Show simple item record

dc.contributor.advisorSternberg, Ben K.en_US
dc.contributor.authorSutter, Timothy Charles, 1948-
dc.creatorSutter, Timothy Charles, 1948-en_US
dc.date.accessioned2013-03-28T10:11:30Z
dc.date.available2013-03-28T10:11:30Z
dc.date.issued1987en_US
dc.identifier.urihttp://hdl.handle.net/10150/276631
dc.description.abstractGround water in excess of one million years old may now be accurately age dated by using the radionuclide Chlorine 36 (36Cl), which has a half-life of 3.01 x 105 years. To maintain a high degree of accuracy in the resultant age it is necessary to take into account the buildup of 36Cl, which is due to thermal neutron activation of 35Cl to 36Cl. The purpose of this research is to determine the thermal neutron flux in various geochemical subsurface environments by conducting field measurements of thermal neutron production rates at discrete locations. These data are then compared with the theoretical thermal neutron flux calculated for each location. The field measurements were conducted from the surface to a maximum depth of 44 meters in a copper, silver and zinc mine. The measured thermal neutron flux was found to be larger than the theoretical thermal neutron flux by a factor of from three to six when below 17 meters depth.
dc.language.isoen_USen_US
dc.publisherThe University of Arizona.en_US
dc.rightsCopyright © is held by the author. Digital access to this material is made possible by the University Libraries, University of Arizona. Further transmission, reproduction or presentation (such as public display or performance) of protected items is prohibited except with permission of the author.en_US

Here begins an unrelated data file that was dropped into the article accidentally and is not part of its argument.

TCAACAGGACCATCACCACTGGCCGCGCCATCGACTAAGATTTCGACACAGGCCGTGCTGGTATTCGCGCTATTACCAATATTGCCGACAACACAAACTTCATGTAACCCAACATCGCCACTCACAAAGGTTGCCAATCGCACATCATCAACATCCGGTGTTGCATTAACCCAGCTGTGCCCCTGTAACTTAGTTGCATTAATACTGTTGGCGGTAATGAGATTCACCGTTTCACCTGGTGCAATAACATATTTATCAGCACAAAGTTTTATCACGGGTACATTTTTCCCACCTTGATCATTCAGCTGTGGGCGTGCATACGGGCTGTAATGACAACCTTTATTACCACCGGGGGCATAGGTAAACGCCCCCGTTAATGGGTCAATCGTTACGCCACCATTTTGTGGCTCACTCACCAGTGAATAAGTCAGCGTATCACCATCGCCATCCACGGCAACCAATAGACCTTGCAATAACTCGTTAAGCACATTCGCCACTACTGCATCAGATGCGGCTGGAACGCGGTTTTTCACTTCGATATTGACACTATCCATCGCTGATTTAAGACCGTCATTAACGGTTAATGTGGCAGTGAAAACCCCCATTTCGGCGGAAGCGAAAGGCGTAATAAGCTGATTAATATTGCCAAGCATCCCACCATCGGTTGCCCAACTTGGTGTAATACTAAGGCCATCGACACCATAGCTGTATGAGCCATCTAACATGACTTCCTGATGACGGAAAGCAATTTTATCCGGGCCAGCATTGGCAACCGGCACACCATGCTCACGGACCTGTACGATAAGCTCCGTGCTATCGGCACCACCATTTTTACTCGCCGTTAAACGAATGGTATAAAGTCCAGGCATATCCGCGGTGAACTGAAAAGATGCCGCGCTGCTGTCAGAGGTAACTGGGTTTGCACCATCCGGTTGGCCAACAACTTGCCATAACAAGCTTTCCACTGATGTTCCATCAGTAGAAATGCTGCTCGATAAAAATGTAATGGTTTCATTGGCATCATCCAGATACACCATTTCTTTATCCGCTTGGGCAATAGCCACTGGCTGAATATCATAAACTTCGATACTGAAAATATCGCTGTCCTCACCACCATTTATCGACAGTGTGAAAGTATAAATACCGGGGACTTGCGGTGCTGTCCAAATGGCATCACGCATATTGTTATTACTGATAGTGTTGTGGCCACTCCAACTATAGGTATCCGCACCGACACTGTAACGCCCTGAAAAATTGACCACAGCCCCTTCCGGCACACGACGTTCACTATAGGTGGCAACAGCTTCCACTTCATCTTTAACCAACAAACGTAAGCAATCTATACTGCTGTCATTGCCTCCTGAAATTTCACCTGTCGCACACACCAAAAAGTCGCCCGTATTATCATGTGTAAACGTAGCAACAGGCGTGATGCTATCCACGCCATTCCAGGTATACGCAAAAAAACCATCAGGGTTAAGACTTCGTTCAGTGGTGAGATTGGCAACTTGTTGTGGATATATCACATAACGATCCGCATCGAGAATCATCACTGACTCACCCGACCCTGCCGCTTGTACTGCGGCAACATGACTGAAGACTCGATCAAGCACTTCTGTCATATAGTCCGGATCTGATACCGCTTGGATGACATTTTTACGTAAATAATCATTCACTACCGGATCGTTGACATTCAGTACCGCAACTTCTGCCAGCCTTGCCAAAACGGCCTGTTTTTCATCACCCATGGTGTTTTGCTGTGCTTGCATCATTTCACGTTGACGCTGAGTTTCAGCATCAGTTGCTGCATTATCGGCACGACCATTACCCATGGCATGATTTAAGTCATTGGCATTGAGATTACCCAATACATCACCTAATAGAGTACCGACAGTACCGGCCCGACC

dc.subjectChlorine -- Isotopes.en_US
dc.subjectGroundwater -- Dating.en_US
dc.titleSubsurface thermal neutron production ratesen_US
dc.typetexten_US
dc.typeThesis-Reproduction (electronic)en_US
dc.identifier.oclc20083571en_US
thesis.degree.grantorUniversity of Arizonaen_US
thesis.degree.levelmastersen_US
dc.identifier.proquest1332544en_US
thesis.degree.disciplineGraduate Collegeen_US
thesis.degree.disciplineMining and Geological Engineeringen_US
thesis.degree.nameM.S.en_US
dc.identifier.bibrecord.b16919403en_US
refterms.dateFOA2018-08-27T08:34:35Z
html.description.abstractGround water in excess of one million years old may now be accurately age dated by using the radionuclide Chlorine 36 (36Cl), which has a half-life of 3.01 x 105 years. To maintain a high degree of accuracy in the resultant age it is necessary to take into account the buildup of 36Cl, which is due to thermal neutron activation of 35Cl to 36Cl. The purpose of this research is to determine the thermal neutron flux in various geochemical subsurface environments by conducting field measurements of thermal neutron production rates at discrete locations. These data are then compared with the theoretical thermal neutron flux calculated for each location. The field measurements were conducted from the surface to a maximum depth of 44 meters in a copper, silver and zinc mine. The measured thermal neutron flux was found to be larger than the theoretical thermal neutron flux by a factor of from three to six when below 17 meters depth.


Files in this item

Thumbnail
Name:
azu_td_1332544_sip1_m.pdf
Size:
1.553Mb
Format:
PDF

This item appears in the following Collection(s)

Show simple item record